Nikon Photo Contest International in town | art and culture | Hindustan Times
Today in New Delhi, India
May 22, 2017-Monday
-°C
New Delhi
  • Humidity
    -
  • Wind
    -

Nikon Photo Contest International in town

Last year, roughly 23,000 photographers from 153 countries sent in over 60,000 images. Those statistics just go to show the reach and popularity of one of the oldest open-to-all photography competitions...

art and culture Updated: Dec 15, 2012 15:25 IST
Sarit Ray

Last year, roughly 23,000 photographers from 153 countries sent in over 60,000 images. Those statistics just go to show the reach and popularity of one of the oldest open-to-all photography competitions in the world — the Nikon Photo Contest International — that started in 1969.

From this mindboggling number of entries, Debarshi Dattagupta, an amateur Indian photographer, won the biggest award — the Grand Prize. The theme was ‘energy’, and Dattagupta’s picture of boys diving into the Ganges in Benares, shot in silhouette against the sunset, perfectly symbolised that. Currently, all 33 winning entries are being exhibited at the Piramal Gallery, NCPA.

The present competition (2012-13) invites you to “put your lens on the world” and has no specific theme. The call for entries started earlier this month, and will be on till February next year. For the first time, a movie category has also been introduced.

Master photographer Raghu Rai, the only Indian on the 15-member judging panel, says that he is looking for “images that tell a story. Candid photographs work best — they could be funny, ironic, strange or just capturing an occasion.”

So if you’re the sort that compulsively totes a camera around your neck and dreams of making it as a photographer, there are few better ways of finding out what your clicks are really worth.

For inspiration, here are the four Indian winners’ entries from 2010-11, and the stories behind them.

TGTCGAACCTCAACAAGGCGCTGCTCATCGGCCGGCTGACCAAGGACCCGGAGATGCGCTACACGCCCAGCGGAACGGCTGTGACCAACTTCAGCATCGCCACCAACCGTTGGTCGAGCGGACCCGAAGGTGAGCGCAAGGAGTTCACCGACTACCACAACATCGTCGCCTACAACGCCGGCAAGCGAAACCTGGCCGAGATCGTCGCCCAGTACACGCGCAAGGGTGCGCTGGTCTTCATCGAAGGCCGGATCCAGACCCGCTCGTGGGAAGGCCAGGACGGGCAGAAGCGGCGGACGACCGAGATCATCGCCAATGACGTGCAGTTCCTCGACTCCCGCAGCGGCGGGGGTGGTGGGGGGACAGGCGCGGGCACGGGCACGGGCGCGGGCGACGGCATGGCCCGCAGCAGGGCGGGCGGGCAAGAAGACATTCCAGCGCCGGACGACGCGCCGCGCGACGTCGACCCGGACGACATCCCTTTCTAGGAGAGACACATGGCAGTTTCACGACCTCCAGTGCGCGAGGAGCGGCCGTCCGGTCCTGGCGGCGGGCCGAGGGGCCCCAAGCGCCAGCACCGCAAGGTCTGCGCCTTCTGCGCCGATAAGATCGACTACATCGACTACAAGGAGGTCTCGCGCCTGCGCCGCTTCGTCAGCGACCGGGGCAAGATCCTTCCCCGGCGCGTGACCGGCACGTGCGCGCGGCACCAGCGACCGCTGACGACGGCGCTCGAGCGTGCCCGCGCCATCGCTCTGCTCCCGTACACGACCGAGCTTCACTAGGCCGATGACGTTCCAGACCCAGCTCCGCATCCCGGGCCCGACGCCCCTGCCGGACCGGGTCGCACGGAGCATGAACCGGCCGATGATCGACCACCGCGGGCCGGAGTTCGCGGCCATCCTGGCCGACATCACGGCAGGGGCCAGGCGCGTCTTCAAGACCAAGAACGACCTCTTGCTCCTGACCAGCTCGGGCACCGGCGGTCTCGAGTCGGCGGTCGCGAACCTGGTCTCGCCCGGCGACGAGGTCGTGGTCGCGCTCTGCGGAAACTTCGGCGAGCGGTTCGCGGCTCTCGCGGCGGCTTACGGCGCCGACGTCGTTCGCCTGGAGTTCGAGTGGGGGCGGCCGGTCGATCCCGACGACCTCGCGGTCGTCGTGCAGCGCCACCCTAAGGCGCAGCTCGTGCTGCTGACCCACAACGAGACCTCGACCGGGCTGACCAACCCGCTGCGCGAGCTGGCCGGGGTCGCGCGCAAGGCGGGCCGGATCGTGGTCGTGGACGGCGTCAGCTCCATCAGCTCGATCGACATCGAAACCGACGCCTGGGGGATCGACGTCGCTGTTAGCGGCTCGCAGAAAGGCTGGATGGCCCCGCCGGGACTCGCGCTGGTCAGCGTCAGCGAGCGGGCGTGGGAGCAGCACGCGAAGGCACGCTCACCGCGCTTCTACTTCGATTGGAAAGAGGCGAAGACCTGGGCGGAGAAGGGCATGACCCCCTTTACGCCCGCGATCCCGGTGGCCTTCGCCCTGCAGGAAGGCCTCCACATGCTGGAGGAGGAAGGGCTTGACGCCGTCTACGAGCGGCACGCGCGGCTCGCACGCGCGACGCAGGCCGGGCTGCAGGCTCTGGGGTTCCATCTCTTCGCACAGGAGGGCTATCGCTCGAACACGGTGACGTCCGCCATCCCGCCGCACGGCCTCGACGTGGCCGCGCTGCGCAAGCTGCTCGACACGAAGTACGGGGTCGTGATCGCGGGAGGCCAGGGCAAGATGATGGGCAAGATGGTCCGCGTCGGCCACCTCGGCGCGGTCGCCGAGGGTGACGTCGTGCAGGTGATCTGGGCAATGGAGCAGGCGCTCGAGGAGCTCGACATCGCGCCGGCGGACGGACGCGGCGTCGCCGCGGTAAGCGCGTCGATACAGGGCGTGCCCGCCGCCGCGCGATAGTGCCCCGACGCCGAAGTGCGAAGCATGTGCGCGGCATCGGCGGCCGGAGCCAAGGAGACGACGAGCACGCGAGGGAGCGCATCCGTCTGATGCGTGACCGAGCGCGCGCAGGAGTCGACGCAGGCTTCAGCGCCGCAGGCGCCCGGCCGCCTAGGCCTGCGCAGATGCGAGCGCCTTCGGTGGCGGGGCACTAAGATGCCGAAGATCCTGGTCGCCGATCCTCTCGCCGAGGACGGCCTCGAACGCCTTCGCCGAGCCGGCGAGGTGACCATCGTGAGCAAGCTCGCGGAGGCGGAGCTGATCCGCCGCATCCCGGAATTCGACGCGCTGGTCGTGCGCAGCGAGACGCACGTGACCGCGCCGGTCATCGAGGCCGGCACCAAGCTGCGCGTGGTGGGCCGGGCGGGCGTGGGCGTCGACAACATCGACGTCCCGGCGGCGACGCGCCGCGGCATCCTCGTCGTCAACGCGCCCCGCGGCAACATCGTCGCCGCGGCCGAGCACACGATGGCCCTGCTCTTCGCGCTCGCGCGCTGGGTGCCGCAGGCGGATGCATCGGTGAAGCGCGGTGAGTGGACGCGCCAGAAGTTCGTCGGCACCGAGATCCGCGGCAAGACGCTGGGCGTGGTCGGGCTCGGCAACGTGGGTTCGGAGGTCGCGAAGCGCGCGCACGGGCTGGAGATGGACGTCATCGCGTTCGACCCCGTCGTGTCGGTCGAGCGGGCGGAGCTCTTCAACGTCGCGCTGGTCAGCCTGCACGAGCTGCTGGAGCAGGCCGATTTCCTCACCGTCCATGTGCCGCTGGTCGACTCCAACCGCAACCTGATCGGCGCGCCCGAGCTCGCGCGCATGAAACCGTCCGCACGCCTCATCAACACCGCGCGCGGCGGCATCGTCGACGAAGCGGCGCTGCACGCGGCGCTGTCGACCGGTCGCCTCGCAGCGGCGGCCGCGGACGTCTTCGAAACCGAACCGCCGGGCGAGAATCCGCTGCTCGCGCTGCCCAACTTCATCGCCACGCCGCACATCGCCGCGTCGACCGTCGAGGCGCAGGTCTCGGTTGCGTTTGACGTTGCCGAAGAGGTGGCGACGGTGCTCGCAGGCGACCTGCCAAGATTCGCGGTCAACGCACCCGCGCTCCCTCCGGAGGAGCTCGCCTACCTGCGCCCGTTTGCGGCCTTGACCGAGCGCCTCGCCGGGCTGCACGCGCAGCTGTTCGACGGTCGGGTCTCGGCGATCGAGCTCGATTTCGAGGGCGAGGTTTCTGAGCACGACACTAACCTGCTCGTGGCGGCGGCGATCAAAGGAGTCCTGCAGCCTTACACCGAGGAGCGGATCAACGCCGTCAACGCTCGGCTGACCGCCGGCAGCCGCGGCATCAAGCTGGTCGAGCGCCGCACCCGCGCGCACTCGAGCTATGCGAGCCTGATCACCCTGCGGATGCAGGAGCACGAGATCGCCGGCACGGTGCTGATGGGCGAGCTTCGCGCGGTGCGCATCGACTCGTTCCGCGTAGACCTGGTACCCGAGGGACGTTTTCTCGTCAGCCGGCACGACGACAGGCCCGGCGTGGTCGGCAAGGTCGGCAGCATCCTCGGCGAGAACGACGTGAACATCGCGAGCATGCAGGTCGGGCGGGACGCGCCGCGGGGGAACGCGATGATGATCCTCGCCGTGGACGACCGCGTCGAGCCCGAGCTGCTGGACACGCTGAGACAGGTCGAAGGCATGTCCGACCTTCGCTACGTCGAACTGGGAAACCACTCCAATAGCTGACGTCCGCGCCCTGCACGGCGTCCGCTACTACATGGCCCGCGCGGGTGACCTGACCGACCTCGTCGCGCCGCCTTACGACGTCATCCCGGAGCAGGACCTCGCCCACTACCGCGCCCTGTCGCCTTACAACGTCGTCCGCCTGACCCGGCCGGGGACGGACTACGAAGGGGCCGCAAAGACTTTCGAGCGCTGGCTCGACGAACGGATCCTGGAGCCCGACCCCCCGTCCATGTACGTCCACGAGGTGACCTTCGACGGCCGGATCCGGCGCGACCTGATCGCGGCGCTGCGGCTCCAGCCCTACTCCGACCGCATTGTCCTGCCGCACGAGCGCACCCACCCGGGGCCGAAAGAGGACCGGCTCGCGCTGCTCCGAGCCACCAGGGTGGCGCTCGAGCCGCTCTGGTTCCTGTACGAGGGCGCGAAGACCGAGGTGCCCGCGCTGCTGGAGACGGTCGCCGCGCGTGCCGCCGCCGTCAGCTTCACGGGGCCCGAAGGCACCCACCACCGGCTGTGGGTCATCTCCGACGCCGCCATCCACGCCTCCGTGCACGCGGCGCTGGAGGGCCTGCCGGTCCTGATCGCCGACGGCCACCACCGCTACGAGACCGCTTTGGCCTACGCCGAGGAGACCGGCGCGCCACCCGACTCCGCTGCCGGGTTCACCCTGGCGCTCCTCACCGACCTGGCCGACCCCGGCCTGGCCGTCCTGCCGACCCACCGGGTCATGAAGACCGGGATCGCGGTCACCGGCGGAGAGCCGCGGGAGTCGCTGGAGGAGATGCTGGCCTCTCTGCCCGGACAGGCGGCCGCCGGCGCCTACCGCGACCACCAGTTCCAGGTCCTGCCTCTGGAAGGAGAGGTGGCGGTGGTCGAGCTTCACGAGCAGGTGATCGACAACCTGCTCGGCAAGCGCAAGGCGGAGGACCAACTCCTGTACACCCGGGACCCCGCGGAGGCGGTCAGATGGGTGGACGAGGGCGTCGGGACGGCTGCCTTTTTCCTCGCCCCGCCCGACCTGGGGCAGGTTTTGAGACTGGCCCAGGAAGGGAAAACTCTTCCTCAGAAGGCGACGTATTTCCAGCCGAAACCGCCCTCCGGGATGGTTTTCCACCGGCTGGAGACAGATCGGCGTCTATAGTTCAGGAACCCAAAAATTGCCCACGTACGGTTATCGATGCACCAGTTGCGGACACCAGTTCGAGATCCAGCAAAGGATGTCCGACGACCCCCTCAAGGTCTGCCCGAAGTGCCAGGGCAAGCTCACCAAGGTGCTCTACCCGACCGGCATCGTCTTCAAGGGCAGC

Just before the sacred dip in the Ganges (emerging talent award)
“It’s shocking to see the naked Naga Sadhus for the first time. I’d gone to Maha Kumbh Mela in Haridwar just to photograph them. I stayed with the sadhus for three days, even bathed with them at 4 in the morning. The day I shot this, I waited from 4 am to 11 am for this frame.”-Abhishek Hajela is a professional photographer.

Learning to fly (grand prize winner)
“I was in Benares in 2009. Sitting at a ghat, I noticed these two boys diving into the Ganges. I kept shooting — easily over 200 frames — as the sky slowly turned darker. It was sheer magic — the fading light, warm tones in the clouds, and the energy from the divers in silhouette.”-Debarshi Dattagupta is the managing director of a pharmaceutical company.

Solar powered human (third-prize winner in ‘Energy’ category)
“This was shot in 2010 near the Everest base camp, in the Khumbu region of Nepal. The locals there work as porters to earn daily wages. They often carry wooden pillars weighing 80-100 kg. There’s no electricity, so solar panels are needed. I saw this guy carrying a solar panel, with his slippers on top.”-Dhaval Kanada is a computer engineer based in Gujarat.

Demi Devil (emerging talent award)
“This was shot during the Durga Puja in east Medinipur in rural West Bengal. The Durga-Asur battle is enacted there. This is a photo of a guy playing the Asur (demon), attempting to scare the children.”-Sourav Karmakar is a junior photo official at the Rashtrapati Bhawan.